Galen repeats Seneca's points but adds a new one: finding a guide and teacher can help the person in controlling their passions. Galen also gives some hints for finding a good teacher. Both Seneca and Galen (and later philosophers) agree that the process of controlling anger should start in childhood on grounds of malleability. Seneca warns that this education should not blunt the spirit of the children nor should they be humiliated or treated severely. At the same time, they should not be pampered. Children, Seneca says, should learn not to beat their playmates and not to become angry with them. Seneca also advises that children's requests should not be granted when they are angry.

Middle ages

Maimonides considered being given to uncontrollable passions as a kind of illness. Like Galen, Maimonides suggested seeking out a philosopher for curing this illness just as one seeks out a physician for curing bodily illnesses. Roger Bacon elaborates Seneca's advices. Many medieval writers discuss at length the evils of anger and the virtues of temperance. John Mirk asks men to "consider how angels flee before them and fiends run toward him to burn him with hellfire." In The Canon of Medicine, Ibn Sina (Avicenna) modified the theory of temperaments and argued that anger heralded the transition of melancholia to mania, and explained that humidity inside the head can contribute to such mood disorders.

On the other hand, Ahmed ibn Sahl al-Balkhi classified anger (along with aggression) as a type of neurosis, while al-Ghazali (Algazel) argued that anger takes form in rage, indignation and revenge, and that "the powers of the soul become balanced if it keeps anger under control.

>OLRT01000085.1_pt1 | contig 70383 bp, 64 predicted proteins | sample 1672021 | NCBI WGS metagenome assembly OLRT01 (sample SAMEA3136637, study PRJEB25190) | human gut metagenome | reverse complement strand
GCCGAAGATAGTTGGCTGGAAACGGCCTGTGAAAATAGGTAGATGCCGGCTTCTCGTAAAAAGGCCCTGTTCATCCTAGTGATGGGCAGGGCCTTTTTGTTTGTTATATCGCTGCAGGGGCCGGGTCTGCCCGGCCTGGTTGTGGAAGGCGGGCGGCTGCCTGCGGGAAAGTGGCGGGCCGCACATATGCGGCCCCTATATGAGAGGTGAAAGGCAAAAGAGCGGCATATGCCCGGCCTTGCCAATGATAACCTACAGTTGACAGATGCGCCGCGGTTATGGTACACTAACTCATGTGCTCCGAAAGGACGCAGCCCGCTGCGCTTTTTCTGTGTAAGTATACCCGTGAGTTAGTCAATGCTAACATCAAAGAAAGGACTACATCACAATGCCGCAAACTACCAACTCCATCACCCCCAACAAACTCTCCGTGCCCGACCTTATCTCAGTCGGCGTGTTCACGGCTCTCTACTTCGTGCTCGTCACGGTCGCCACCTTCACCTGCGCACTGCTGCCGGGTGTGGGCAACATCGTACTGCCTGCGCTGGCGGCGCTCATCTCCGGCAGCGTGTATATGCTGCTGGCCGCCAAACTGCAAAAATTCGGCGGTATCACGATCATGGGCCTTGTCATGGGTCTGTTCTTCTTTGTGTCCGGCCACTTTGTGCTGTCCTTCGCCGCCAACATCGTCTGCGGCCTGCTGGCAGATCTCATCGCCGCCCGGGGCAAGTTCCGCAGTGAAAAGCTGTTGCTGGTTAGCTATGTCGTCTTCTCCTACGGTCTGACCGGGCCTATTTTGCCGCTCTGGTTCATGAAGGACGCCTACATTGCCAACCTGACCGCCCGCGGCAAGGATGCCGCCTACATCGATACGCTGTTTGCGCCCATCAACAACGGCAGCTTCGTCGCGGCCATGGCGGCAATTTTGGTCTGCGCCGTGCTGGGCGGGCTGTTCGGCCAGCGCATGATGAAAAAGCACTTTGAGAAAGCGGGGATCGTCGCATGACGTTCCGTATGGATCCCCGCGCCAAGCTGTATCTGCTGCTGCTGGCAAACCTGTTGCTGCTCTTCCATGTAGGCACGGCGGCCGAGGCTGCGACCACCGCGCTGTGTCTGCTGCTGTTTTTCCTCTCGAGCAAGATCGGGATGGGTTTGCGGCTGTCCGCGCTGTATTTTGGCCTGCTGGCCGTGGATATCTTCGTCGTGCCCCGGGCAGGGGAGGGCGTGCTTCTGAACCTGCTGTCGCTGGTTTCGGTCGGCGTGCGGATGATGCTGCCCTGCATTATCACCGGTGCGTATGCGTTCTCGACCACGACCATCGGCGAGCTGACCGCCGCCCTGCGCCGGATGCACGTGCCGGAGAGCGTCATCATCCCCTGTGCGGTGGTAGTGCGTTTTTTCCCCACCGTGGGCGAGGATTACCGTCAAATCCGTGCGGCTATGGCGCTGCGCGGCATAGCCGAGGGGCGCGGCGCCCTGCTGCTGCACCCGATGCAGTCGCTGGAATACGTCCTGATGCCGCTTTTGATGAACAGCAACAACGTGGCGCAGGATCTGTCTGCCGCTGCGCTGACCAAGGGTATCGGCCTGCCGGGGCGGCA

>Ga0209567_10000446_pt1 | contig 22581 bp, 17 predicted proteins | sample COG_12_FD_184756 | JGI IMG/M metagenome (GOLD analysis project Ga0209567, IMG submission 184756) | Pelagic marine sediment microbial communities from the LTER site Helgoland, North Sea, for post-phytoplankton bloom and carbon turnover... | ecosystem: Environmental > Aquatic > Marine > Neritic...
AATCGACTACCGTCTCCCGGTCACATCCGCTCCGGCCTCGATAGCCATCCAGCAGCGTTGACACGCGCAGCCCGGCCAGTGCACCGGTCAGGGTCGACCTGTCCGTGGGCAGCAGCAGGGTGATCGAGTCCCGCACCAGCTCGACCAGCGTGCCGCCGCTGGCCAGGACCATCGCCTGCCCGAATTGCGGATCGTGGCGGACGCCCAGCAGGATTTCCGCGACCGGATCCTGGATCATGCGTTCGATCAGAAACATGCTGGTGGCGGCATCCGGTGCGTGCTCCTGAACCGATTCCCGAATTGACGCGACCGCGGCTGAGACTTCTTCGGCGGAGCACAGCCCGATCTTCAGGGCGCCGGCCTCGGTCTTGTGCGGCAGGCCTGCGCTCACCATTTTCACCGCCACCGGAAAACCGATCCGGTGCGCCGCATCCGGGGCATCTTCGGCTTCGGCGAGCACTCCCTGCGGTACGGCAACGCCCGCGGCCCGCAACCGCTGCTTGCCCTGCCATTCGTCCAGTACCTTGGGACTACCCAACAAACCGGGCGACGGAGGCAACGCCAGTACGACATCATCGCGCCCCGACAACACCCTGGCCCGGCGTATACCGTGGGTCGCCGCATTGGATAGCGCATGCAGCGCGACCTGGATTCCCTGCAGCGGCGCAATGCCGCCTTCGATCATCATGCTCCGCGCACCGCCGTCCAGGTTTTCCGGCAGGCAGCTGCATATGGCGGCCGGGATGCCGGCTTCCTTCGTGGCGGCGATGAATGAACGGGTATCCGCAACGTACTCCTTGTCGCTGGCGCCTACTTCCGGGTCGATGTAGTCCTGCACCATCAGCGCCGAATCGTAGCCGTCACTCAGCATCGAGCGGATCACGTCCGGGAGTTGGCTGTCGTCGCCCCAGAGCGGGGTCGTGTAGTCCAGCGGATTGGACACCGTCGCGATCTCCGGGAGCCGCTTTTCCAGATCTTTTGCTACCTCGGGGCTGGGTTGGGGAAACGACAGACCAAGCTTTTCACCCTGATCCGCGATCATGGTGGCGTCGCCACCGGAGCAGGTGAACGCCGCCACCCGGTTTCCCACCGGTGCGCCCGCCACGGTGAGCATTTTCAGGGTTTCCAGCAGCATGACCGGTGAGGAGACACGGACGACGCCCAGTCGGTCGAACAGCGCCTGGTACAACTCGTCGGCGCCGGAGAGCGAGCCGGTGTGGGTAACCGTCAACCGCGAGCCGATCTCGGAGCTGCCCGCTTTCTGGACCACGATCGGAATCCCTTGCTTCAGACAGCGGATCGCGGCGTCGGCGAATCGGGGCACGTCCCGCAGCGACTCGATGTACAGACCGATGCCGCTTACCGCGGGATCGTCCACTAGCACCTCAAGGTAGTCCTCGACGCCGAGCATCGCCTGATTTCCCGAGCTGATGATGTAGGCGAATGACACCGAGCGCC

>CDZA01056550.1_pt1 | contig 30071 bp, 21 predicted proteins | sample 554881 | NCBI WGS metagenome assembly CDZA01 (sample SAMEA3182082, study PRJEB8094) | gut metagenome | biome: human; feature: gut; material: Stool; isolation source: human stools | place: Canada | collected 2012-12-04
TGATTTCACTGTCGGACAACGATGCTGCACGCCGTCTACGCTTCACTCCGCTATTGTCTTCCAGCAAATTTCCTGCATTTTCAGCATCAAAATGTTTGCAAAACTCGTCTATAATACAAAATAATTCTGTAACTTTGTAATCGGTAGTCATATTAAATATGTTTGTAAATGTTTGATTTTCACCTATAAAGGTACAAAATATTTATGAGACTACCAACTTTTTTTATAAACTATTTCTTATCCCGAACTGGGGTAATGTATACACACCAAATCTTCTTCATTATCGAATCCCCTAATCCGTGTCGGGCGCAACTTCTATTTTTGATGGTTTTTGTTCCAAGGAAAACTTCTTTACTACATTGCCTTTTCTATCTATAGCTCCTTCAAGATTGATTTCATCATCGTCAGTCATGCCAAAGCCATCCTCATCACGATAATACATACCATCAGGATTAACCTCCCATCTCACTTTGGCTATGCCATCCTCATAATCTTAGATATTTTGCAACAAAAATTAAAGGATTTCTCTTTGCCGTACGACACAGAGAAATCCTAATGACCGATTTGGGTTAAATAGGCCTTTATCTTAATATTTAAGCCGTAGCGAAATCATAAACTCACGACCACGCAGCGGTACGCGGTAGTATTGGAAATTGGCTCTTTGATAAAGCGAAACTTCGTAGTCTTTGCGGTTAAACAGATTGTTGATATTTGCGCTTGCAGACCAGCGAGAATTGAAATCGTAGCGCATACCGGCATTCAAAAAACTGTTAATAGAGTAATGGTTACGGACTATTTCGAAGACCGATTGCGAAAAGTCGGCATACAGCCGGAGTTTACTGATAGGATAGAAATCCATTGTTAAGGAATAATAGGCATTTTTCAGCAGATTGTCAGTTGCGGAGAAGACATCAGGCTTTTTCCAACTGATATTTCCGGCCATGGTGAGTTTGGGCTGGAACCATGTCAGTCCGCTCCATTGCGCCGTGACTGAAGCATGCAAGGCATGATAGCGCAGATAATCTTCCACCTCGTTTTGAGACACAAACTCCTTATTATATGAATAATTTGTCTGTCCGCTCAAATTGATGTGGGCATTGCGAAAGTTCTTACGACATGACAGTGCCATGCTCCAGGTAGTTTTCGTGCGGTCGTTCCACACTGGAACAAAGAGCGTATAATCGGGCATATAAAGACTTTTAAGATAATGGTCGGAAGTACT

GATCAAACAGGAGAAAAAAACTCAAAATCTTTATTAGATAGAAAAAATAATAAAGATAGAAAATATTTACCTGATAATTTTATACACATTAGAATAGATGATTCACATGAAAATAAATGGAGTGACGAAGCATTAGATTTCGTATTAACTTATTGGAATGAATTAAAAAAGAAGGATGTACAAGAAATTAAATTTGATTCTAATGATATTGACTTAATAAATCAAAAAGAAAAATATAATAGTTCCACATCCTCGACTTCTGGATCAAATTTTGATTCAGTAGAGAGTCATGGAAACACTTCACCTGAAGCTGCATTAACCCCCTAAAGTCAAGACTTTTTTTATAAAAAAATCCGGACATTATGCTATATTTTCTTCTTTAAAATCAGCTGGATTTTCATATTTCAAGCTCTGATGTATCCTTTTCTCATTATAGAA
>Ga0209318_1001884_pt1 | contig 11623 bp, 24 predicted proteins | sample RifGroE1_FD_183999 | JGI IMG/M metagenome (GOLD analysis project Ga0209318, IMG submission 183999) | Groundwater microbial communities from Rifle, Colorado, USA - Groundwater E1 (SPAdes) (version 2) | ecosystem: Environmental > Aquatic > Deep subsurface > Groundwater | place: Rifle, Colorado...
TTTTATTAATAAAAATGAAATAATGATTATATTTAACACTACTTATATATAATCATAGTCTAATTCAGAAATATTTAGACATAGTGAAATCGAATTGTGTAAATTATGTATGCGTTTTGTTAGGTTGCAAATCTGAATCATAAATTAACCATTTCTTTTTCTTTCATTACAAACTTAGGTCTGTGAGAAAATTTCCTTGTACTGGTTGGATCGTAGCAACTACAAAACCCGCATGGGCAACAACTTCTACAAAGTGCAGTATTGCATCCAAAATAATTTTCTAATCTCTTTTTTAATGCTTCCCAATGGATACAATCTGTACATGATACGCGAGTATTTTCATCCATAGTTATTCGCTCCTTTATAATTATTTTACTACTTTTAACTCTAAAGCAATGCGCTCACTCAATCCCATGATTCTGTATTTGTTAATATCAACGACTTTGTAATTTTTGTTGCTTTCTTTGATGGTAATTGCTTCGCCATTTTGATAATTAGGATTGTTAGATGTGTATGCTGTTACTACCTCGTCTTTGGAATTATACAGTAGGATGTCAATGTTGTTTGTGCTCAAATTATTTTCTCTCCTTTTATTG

Modern times

According to R. Novaco, anger is an emotional response to provocation. R. Novaco recognized three modalities of anger: cognitive (appraisals), somatic-affective (tension and agitations) and behavioral (withdrawal and antagonism). In order to manage anger the problems involved in the anger should be discussed Novaco suggests. The situations leading to anger should be explored by the person. The person is then tried to be imagery-based relieved of his or her recent angry experiences.

Modern therapies for anger involve restructuring thoughts and beliefs in order to bring about a causal reduction in anger. These therapies often comes within the schools of CBT (or Cognitive Behavioural Therapies) like modern systems such as REBT (or Rational Emotional Behavior Therapy). Research shows that people who suffer from excessive anger often harbor and act on dysfunctional attributions, assumptions and evaluations in specific situations. It has been shown that with therapy by a trained professional, individuals can bring their anger to more manageable levels.

The therapy is followed by the so-called "stress inoculation" in which the clients are taught "relaxation skills to control their arousal and various cognitive controls to exercise on their attention, thoughts, images, and feelings. They are taught to see the provocation and the anger itself as occurring in a series of stages, each of which can be dealt with."